Wheres the option to purchase i was trying to see price so i can alocate funds to save

Posted by on in Culture Blogs
Reweaving the Reft in Time

The ancient Greeks dated years from the (mythic) foundation of the Olympic Games.

The ancient Romans dated years from the (mythic) foundation of the city of Rome.

We, however, date our years from the (mythic) birth of Christ.

Call it “Common Era” if you like, but clearly we need a more fitting way to count sacred time. We need some other pivotal mythic event from which to number our years.

For my pentacles, the best proposal to date comes from Merlin Stone's seminal 1979 essay “9980: Repairing the Time Warp,” in which she proposes that we date our old-new year-count from the beginning of agriculture.

For better and for worse, agriculture has changed everything that came after it. It's an event of both historic and mythic proportion. Better yet, it's something that we all share.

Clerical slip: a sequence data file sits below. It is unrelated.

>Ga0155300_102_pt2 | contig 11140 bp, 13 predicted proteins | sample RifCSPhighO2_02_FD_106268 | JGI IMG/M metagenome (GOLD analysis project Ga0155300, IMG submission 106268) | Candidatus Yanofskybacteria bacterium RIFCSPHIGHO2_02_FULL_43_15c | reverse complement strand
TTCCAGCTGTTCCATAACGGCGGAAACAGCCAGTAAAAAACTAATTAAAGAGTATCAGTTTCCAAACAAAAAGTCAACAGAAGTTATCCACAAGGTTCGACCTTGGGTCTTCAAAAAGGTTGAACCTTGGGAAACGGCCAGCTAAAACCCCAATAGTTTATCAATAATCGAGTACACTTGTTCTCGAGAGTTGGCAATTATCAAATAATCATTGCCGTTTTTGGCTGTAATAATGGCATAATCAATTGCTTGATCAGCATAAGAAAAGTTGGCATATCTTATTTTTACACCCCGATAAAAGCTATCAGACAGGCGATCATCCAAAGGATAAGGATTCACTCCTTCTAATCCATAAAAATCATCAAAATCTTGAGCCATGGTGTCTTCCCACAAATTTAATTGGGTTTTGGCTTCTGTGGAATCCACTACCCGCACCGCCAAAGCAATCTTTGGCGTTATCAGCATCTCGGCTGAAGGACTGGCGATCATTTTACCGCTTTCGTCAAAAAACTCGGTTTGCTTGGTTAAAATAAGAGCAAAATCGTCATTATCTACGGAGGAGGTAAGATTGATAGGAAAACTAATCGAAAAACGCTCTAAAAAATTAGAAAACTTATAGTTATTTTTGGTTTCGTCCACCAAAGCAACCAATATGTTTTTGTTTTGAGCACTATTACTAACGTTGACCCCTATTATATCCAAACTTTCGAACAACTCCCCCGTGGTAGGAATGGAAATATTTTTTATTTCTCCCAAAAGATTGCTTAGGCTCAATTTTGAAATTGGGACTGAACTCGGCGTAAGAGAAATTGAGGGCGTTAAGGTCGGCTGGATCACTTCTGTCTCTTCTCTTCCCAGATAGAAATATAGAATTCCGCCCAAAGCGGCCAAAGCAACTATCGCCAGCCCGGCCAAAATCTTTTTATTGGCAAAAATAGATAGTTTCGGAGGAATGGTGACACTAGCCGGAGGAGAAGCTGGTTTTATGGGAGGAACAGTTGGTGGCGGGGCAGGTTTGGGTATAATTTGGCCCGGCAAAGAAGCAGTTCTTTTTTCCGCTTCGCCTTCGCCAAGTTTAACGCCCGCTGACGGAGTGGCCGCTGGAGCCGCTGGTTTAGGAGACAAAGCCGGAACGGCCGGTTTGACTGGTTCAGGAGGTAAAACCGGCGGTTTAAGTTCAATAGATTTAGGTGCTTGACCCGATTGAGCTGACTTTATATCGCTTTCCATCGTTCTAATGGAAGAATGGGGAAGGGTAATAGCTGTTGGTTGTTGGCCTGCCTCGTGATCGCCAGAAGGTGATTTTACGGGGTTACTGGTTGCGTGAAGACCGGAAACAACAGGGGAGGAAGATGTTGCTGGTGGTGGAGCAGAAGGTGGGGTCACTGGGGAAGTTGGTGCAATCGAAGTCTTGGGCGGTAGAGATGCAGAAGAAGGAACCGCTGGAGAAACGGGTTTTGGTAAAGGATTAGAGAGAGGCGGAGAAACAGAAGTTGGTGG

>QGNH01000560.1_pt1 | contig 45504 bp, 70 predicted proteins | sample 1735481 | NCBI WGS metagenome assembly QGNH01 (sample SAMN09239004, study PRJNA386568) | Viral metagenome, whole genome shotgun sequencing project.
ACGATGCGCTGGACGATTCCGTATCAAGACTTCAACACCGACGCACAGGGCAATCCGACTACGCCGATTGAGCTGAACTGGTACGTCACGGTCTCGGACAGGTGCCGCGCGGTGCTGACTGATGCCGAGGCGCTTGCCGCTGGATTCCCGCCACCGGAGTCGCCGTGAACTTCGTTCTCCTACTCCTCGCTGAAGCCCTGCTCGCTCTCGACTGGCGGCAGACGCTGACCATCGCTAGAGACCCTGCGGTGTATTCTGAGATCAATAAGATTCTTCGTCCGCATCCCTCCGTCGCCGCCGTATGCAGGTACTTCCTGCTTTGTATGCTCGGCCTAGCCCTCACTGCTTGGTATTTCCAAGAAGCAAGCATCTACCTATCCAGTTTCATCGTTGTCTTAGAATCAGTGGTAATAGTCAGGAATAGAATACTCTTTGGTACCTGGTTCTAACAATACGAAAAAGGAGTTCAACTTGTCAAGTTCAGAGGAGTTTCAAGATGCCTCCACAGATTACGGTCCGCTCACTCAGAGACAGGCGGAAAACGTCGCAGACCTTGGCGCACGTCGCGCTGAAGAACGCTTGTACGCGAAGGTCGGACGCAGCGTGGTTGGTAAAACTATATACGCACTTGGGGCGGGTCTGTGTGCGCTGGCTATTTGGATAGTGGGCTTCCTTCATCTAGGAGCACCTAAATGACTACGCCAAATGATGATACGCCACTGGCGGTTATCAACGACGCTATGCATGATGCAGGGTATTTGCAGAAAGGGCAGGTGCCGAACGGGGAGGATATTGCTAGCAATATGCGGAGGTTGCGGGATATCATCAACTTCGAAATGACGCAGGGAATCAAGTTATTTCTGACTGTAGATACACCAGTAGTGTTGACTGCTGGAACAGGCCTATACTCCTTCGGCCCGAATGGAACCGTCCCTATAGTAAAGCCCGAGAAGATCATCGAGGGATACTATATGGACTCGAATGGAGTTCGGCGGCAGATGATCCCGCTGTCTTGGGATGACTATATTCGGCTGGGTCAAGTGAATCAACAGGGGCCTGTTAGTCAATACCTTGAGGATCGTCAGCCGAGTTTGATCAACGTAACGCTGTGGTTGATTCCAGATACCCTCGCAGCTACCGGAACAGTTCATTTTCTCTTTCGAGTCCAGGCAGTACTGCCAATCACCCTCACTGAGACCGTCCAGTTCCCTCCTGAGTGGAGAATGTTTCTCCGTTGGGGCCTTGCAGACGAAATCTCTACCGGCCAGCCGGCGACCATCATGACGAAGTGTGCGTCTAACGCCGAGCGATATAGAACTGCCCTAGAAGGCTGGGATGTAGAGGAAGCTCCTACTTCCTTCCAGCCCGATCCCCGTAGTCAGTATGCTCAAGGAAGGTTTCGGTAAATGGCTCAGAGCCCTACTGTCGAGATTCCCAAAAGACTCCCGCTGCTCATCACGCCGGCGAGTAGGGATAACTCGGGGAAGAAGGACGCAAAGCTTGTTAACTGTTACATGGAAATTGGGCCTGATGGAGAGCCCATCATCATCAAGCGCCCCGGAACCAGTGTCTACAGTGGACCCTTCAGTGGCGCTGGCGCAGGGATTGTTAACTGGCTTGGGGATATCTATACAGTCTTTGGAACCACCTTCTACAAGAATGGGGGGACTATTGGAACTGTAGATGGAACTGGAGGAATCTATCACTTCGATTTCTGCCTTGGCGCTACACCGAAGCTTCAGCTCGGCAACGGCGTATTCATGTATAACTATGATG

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Recent Comments - Show all comments
  • Tasha Halpert
    Tasha Halpert says #
    Interesting idea, and perhaps impractical for actual use, however interesting all the same.
  • Steven Posch
    Steven Posch says #
    Well, since all dating systems are, in effect, arbitrary, I suppose some would recalibrate their calendar in the wake of new archa
  • Kayly
    Kayly says #
    But the changing dates are the problem. If we set our current year as 12,017 and in ten years, they find that agriculture is 10,0

Posted by on in Paths Blogs
Call for Art for 2018 Calendars

The 2018 Heathen Calendar and 2018 Slavic Calendar need 12 artworks each. Caliburn Press is offering royalties.

The 2017 calendars were our first calendars, and we chose to use public domain art for our first year. This time we want to use art by living artists. We would like for the art to be suitable for use as devotional art after it is used for the calendar year. That is, we intend that these calendars not be disposable objects, but rather that the art will be removed and framed or used on altars. That's why we print them on heavy paper stock.

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Posted by on in SageWoman Blogs
Celebrating blackthorn